Abstract

Abstract:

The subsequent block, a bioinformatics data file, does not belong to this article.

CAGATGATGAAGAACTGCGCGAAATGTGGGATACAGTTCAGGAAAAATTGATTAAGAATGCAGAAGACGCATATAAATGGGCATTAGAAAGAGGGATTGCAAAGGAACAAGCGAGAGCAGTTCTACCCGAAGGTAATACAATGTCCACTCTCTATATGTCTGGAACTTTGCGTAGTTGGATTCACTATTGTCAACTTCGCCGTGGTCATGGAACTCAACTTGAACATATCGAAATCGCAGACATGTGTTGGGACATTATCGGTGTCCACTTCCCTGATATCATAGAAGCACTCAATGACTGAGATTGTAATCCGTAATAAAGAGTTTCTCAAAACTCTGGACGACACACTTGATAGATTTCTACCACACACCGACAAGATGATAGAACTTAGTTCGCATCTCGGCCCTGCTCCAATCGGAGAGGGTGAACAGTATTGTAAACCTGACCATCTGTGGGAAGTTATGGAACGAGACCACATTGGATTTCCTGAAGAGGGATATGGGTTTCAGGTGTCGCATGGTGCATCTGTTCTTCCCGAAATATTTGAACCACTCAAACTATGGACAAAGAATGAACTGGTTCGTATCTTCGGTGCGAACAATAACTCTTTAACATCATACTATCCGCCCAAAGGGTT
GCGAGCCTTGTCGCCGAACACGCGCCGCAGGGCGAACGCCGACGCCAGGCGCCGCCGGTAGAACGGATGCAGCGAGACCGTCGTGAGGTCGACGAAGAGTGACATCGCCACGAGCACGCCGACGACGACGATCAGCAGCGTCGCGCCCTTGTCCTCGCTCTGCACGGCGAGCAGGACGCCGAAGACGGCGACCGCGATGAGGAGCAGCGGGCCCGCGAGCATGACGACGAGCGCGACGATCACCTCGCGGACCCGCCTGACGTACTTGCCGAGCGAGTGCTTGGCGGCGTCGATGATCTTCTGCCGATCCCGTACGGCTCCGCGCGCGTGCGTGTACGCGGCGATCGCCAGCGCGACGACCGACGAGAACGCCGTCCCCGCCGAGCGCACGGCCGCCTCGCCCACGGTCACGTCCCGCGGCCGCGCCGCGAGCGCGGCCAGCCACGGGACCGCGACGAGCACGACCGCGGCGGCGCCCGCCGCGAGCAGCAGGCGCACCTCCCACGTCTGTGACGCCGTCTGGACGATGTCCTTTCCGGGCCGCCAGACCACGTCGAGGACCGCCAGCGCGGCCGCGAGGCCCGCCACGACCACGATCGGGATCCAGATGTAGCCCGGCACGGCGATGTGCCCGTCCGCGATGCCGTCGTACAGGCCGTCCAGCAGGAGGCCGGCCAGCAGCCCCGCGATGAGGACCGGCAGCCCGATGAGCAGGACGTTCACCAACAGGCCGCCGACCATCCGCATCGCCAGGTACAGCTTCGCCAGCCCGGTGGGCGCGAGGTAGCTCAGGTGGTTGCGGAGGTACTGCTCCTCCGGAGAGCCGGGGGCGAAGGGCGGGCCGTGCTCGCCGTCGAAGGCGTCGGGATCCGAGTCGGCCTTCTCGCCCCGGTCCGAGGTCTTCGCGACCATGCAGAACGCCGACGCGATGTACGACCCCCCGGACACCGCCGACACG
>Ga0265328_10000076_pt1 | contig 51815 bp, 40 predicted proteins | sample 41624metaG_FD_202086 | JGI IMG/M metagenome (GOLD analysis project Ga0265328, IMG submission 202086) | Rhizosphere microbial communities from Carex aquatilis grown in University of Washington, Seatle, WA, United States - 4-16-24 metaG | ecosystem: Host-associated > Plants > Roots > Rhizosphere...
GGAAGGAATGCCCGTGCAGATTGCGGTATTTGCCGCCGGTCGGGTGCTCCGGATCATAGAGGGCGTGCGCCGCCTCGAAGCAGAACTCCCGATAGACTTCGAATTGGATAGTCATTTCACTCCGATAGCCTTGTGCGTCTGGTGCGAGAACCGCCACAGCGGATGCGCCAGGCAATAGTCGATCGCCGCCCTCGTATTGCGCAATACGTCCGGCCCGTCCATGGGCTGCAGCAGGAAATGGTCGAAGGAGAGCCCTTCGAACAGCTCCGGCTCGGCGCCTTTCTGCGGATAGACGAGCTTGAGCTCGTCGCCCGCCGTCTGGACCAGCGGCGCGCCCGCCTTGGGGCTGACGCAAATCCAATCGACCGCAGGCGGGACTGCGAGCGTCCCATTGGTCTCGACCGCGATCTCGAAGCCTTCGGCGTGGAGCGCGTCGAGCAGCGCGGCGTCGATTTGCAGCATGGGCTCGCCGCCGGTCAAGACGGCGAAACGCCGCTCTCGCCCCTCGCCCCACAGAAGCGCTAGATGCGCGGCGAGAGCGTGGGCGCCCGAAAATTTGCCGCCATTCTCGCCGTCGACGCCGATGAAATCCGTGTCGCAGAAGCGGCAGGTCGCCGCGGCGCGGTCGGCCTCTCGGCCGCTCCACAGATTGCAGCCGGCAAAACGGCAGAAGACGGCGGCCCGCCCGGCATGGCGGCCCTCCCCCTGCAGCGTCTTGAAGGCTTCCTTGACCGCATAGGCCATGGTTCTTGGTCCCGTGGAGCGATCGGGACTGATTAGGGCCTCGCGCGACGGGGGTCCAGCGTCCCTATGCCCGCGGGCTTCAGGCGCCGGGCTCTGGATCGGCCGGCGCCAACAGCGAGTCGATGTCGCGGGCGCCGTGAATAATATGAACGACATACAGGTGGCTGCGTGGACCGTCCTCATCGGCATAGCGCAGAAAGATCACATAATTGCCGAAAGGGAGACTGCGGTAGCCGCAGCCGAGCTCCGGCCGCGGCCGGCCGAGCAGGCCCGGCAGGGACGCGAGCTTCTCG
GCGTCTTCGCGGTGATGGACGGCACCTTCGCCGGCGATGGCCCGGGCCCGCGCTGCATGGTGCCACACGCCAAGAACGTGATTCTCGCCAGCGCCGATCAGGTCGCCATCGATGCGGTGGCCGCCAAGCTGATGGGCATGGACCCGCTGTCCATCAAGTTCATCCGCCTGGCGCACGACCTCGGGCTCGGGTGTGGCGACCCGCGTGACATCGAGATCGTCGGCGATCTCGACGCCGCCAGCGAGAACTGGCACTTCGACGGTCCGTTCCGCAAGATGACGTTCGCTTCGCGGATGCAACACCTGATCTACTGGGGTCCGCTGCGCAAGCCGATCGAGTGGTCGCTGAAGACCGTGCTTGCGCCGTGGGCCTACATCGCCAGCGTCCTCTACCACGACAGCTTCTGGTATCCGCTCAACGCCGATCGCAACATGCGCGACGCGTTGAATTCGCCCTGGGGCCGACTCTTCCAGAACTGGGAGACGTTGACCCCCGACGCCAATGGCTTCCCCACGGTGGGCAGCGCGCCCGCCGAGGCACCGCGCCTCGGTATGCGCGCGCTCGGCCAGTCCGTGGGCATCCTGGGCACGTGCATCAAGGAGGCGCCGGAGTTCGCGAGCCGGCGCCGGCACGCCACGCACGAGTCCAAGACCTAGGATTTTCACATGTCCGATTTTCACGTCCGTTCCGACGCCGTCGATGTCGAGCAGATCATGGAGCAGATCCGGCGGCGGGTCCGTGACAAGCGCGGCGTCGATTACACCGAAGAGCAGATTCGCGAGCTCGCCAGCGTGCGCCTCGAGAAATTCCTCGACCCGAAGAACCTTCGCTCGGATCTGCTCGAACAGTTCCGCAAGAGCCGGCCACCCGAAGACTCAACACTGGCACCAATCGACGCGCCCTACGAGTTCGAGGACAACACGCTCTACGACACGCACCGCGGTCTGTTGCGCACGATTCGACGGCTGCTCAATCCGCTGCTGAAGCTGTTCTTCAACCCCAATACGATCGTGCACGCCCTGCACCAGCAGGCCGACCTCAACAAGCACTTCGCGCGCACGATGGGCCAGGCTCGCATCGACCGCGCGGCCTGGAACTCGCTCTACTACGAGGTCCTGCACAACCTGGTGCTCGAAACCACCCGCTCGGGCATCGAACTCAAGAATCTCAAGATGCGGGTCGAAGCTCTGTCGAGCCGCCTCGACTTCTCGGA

Demographic concordance between patients and clinicians has been associated with better outcomes. The current perinatal care workforce is not adequately diverse to allow for patient-clinician concordance. In this mixed-methods study, we aimed to understand family physicians' perception of the impact of patient-clinician concordance on perinatal care. The predominantly (91%) non-Hispanic White sample of 1,505 family physicians (FPs) perceived gender and language concordance to affect perinatal care more than racial or ethnic concordance. Religious concordance is not perceived to greatly affect perinatal care. Nearly half (721) of the respondents chose to leave a free-text comment on the impact of concordance on perinatal care. Four categories emerged (patients, physicians, the patient-physician relationship, and potential ways to mitigate the impact of discordance). Based on the perceptions of FPs experienced in perinatal care, intentionally supporting continuity of care between patients and clinicians may help to mitigate the negative impact of discordance on perinatal outcomes.

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